Most of the native plants and animals which occur in gardens are opportunists, exploiting the artificial conditions they find to their immediate advantage. The dense foliage invites many garden lizards, (Katussa) while the cool damp leaf matter in the undergrowth is a heaven for frogs and snails after which many others come looking for.

The Coucal or the Crow Pheasant (Ati kukula) comes for snails while the Shikra (Kurulu Goya) will pick the occasional non venomous snake that would be looking for the frog and the lizard. If you are observant enough and provide them with other resources as a bird bath and a bird feeder with scrap food from the kitchen, you have created all new bio- diversity in which you are also a member.

Did you ever plan bee keeping? Be mindful for I did once; with one colony I developed five colonies and was proud to serve the entire neighbourhood with bee honey.

After two years, three of my colonies vacated leaving me with two but with no harvest. Closer examinations revealed that both remaining colonies were lacking female worker bees but over and above numbers of male bees.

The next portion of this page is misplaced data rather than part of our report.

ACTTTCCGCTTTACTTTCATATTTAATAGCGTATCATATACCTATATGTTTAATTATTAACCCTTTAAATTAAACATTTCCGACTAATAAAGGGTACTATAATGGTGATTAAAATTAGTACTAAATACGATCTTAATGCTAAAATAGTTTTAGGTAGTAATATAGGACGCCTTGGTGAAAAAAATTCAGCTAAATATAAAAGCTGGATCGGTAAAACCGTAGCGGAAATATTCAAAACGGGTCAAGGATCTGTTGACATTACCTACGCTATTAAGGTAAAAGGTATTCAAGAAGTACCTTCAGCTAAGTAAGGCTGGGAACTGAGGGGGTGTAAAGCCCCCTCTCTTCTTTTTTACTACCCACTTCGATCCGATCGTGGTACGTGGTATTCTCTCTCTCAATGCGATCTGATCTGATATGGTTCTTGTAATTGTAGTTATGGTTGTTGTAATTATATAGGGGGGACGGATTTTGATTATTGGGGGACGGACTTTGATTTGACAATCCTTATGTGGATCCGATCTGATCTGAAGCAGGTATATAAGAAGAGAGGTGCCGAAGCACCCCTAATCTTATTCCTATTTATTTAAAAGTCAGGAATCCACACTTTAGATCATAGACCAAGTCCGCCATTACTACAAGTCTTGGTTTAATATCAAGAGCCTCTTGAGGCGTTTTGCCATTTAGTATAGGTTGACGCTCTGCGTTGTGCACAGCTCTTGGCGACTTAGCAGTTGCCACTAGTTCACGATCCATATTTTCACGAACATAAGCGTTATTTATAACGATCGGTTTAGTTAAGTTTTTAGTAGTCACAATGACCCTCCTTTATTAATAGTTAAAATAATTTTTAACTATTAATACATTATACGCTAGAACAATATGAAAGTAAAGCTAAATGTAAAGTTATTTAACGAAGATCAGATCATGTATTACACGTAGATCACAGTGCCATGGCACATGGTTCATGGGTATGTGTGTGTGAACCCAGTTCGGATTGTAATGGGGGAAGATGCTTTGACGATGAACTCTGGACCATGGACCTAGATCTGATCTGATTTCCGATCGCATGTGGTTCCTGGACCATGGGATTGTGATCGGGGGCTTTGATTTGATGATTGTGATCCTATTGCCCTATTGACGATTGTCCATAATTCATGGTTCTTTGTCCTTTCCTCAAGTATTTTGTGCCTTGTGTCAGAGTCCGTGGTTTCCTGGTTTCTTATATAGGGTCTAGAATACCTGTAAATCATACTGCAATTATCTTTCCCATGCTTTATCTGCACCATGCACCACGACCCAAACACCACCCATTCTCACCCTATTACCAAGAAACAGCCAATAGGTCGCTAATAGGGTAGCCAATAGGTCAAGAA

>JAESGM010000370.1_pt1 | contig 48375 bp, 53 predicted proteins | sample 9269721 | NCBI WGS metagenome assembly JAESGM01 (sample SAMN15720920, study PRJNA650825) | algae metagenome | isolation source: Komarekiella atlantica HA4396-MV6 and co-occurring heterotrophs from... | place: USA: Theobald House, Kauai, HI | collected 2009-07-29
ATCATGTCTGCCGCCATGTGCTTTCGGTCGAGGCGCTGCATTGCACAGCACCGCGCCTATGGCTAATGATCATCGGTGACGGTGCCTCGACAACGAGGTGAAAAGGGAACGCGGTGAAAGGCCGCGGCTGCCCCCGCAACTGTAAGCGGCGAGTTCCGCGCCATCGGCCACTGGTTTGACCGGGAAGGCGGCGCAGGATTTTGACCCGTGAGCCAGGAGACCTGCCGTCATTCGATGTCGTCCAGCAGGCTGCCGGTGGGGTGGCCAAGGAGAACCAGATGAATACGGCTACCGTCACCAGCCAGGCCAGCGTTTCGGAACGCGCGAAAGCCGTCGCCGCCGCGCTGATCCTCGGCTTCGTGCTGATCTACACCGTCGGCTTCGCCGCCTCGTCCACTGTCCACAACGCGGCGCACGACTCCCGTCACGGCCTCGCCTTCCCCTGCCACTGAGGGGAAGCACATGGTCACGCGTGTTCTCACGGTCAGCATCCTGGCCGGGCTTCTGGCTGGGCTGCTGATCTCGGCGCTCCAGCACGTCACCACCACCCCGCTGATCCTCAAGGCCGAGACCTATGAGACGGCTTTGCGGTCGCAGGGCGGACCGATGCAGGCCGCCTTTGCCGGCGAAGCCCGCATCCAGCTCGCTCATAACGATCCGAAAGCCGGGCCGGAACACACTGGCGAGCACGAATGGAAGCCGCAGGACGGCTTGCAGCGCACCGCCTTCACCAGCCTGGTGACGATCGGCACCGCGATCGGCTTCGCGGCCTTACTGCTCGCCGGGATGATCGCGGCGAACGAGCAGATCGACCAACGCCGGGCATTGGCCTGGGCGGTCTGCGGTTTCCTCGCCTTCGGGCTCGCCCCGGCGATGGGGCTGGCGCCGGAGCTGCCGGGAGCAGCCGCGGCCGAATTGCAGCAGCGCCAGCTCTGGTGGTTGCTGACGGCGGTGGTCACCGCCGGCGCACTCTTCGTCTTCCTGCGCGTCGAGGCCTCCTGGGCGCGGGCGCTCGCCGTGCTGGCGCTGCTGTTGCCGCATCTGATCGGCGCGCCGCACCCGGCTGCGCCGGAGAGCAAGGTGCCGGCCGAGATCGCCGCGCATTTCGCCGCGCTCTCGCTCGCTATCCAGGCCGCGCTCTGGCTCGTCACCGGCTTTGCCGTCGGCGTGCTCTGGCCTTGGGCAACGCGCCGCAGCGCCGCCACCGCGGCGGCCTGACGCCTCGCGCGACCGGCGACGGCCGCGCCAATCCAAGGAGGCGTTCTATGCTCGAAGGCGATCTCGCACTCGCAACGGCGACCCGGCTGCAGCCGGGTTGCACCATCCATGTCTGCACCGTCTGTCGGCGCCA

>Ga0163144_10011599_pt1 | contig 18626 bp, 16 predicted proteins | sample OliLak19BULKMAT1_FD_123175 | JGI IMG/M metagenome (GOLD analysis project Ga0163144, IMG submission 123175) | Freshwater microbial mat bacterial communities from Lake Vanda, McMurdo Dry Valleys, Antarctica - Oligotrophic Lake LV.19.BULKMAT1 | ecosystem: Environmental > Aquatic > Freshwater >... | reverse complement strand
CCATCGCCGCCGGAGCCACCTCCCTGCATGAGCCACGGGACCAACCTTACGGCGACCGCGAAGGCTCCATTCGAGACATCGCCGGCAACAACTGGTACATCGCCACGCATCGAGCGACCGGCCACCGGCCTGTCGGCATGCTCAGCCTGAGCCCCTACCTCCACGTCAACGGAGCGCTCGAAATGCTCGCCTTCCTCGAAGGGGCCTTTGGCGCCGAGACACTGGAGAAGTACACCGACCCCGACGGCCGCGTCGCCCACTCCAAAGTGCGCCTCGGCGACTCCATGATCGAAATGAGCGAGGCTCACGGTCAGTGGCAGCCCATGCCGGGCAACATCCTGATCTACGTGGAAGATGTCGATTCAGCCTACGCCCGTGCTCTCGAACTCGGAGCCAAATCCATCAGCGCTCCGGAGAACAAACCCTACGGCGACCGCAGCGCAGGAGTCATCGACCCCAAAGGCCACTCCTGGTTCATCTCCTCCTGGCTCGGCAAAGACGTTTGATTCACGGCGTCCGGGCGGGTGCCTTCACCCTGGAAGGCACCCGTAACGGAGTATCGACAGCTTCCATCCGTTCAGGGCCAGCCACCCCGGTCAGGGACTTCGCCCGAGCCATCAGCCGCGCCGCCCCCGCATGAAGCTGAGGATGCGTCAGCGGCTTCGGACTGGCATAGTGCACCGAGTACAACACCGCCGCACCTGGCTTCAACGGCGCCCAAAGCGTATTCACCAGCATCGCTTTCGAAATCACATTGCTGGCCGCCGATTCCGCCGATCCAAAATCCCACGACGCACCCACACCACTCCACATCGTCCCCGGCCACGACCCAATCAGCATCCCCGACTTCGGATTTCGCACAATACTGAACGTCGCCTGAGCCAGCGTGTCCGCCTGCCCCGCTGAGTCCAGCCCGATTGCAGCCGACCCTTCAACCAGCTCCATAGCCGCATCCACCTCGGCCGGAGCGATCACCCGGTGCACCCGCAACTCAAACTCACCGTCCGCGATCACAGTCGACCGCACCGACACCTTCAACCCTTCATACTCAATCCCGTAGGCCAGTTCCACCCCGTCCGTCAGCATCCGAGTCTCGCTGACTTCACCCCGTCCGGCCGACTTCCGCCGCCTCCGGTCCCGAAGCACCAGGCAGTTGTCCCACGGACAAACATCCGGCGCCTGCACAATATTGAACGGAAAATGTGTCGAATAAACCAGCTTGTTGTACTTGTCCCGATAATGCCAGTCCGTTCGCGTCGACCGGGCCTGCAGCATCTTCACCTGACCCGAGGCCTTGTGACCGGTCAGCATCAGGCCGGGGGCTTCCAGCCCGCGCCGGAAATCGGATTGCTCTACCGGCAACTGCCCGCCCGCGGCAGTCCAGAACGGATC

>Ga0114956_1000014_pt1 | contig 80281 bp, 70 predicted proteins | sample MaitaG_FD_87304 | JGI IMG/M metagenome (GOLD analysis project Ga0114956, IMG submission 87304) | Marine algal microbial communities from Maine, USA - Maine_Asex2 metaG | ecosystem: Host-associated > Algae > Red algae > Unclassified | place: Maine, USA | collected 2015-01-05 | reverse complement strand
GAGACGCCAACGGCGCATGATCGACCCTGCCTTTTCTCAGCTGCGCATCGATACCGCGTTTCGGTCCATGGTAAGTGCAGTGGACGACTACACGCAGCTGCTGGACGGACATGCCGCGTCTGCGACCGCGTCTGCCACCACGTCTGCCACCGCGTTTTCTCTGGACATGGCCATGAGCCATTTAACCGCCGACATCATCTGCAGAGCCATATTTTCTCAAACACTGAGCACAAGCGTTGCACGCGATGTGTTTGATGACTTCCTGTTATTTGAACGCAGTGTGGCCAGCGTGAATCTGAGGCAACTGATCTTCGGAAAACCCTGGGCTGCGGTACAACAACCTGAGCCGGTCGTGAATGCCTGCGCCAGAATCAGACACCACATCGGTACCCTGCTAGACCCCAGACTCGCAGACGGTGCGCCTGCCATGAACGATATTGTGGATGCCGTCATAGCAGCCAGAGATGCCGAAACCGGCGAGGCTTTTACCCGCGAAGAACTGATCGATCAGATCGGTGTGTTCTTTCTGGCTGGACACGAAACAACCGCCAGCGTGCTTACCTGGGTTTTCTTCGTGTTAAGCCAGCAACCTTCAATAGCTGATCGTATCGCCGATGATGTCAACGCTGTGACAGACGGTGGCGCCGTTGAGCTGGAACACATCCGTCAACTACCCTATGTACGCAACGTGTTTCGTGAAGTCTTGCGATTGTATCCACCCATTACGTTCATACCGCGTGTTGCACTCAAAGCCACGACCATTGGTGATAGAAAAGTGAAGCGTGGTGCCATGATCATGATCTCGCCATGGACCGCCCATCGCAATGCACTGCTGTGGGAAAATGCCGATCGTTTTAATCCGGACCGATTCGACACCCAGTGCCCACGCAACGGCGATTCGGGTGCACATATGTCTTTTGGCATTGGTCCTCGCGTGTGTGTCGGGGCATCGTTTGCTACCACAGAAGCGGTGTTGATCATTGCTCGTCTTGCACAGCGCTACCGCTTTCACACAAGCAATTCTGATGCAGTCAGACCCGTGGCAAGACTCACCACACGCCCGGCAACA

Careful analysis of the crisis showed that the numbers of the breading White- bellied Drongos (Kawuda) multiplied by the day feeding on the freely available insect protein the worker Honey Bee.

When I gave up apiculture the Drongos brought down their numbers as well with the free food gone. They now do the sentry duties for the Common Babbler that turns over the ground leaf matter for grubs, thereby disturbing the insects as food for them.

If you have not looked in your garden this way just step out and look closely and learn to think and question yourself, because the garden is an expression of an individual’s feelings, imagination and fantasies.

Comparison between a wild life garden and a normal garden is somewhat artificial, and that is because the significant difference is not in the gardens themselves but in the outlook of the people that inhabit them.

The writer is a life member of the Field Ornithology Group of Sri Lanka (FOGSL) of the Zoology Department of the University of Colombo 

Published in the Sunday Observer  Spectrum  2008 - 07 - 06